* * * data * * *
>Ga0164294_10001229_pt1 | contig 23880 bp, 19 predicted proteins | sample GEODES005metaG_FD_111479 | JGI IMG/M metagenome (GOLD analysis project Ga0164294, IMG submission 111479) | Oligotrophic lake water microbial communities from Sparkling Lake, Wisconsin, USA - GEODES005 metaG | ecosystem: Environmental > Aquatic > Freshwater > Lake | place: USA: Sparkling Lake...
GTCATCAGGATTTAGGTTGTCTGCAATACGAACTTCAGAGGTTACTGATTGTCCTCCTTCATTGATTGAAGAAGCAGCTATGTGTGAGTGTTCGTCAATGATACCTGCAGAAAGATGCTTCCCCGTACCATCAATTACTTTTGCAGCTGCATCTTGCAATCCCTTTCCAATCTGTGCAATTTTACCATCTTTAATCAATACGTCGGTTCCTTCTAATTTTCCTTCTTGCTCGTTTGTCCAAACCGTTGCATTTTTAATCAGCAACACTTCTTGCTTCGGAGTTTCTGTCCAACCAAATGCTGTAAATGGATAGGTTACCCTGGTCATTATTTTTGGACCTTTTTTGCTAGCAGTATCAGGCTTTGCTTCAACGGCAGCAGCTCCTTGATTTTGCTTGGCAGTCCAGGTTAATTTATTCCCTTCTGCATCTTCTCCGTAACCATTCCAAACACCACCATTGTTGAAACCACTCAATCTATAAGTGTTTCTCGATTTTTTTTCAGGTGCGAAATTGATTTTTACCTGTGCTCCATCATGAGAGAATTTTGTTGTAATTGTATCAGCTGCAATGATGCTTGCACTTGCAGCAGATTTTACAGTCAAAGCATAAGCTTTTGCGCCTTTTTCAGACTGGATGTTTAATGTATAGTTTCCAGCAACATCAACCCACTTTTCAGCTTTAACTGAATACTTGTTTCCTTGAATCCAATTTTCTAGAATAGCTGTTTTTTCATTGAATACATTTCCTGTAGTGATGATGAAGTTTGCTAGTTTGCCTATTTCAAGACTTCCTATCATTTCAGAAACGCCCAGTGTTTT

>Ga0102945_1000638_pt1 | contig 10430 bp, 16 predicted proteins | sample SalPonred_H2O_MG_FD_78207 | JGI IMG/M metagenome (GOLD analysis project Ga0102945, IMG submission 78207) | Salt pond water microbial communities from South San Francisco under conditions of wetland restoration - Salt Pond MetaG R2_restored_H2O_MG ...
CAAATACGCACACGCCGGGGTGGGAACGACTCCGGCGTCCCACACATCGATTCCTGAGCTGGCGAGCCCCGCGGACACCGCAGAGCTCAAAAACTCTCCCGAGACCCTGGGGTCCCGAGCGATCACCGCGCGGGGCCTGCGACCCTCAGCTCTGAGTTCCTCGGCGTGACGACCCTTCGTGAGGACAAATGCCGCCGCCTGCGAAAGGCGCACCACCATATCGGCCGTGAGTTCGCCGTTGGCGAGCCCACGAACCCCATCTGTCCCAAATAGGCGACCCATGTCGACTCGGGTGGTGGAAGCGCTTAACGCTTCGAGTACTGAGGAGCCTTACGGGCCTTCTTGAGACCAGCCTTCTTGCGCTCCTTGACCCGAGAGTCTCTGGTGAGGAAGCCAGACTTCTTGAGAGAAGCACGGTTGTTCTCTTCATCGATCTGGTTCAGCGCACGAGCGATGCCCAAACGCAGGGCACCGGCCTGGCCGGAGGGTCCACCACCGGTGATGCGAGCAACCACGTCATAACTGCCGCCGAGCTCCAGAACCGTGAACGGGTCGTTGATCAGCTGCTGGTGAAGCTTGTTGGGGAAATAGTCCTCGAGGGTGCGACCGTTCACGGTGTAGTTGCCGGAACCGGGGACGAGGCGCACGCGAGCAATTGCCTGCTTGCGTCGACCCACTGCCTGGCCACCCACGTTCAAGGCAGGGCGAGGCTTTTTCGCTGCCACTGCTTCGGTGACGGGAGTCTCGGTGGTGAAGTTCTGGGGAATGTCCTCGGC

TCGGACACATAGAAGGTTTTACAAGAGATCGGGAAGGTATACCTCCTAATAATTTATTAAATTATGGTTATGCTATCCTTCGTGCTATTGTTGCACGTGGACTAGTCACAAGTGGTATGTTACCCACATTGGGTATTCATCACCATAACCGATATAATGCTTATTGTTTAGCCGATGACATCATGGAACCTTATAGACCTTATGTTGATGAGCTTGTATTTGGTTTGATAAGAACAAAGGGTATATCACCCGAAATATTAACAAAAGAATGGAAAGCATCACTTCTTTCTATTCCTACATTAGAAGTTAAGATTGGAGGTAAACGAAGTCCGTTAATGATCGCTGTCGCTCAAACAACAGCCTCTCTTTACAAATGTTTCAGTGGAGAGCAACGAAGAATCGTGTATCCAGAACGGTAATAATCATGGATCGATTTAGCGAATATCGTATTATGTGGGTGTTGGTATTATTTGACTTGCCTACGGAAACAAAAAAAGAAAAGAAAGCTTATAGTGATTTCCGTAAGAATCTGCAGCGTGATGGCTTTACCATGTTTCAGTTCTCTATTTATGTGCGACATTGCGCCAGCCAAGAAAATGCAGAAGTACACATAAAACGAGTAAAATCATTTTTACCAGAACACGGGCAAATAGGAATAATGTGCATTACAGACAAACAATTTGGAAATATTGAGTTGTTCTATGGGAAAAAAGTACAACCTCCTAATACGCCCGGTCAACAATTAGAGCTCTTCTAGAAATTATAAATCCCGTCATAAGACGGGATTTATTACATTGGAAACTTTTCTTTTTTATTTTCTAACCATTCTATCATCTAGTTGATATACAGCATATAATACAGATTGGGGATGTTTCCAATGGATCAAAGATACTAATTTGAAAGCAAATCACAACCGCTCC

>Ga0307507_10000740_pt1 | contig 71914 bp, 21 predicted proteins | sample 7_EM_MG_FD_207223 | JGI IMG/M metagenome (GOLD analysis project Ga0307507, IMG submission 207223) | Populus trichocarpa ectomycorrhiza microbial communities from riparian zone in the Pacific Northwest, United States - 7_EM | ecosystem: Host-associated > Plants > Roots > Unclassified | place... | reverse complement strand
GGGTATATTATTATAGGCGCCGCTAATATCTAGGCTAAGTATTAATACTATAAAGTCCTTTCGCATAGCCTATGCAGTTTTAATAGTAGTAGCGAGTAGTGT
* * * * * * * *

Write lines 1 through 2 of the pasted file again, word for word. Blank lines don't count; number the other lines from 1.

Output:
>Ga0164294_10001229_pt1 | contig 23880 bp, 19 predicted proteins | sample GEODES005metaG_FD_111479 | JGI IMG/M metagenome (GOLD analysis project Ga0164294, IMG submission 111479) | Oligotrophic lake water microbial communities from Sparkling Lake, Wisconsin, USA - GEODES005 metaG | ecosystem: Environmental > Aquatic > Freshwater > Lake | place: USA: Sparkling Lake...
GTCATCAGGATTTAGGTTGTCTGCAATACGAACTTCAGAGGTTACTGATTGTCCTCCTTCATTGATTGAAGAAGCAGCTATGTGTGAGTGTTCGTCAATGATACCTGCAGAAAGATGCTTCCCCGTACCATCAATTACTTTTGCAGCTGCATCTTGCAATCCCTTTCCAATCTGTGCAATTTTACCATCTTTAATCAATACGTCGGTTCCTTCTAATTTTCCTTCTTGCTCGTTTGTCCAAACCGTTGCATTTTTAATCAGCAACACTTCTTGCTTCGGAGTTTCTGTCCAACCAAATGCTGTAAATGGATAGGTTACCCTGGTCATTATTTTTGGACCTTTTTTGCTAGCAGTATCAGGCTTTGCTTCAACGGCAGCAGCTCCTTGATTTTGCTTGGCAGTCCAGGTTAATTTATTCCCTTCTGCATCTTCTCCGTAACCATTCCAAACACCACCATTGTTGAAACCACTCAATCTATAAGTGTTTCTCGATTTTTTTTCAGGTGCGAAATTGATTTTTACCTGTGCTCCATCATGAGAGAATTTTGTTGTAATTGTATCAGCTGCAATGATGCTTGCACTTGCAGCAGATTTTACAGTCAAAGCATAAGCTTTTGCGCCTTTTTCAGACTGGATGTTTAATGTATAGTTTCCAGCAACATCAACCCACTTTTCAGCTTTAACTGAATACTTGTTTCCTTGAATCCAATTTTCTAGAATAGCTGTTTTTTCATTGAATACATTTCCTGTAGTGATGATGAAGTTTGCTAGTTTGCCTATTTCAAGACTTCCTATCATTTCAGAAACGCCCAGTGTTTT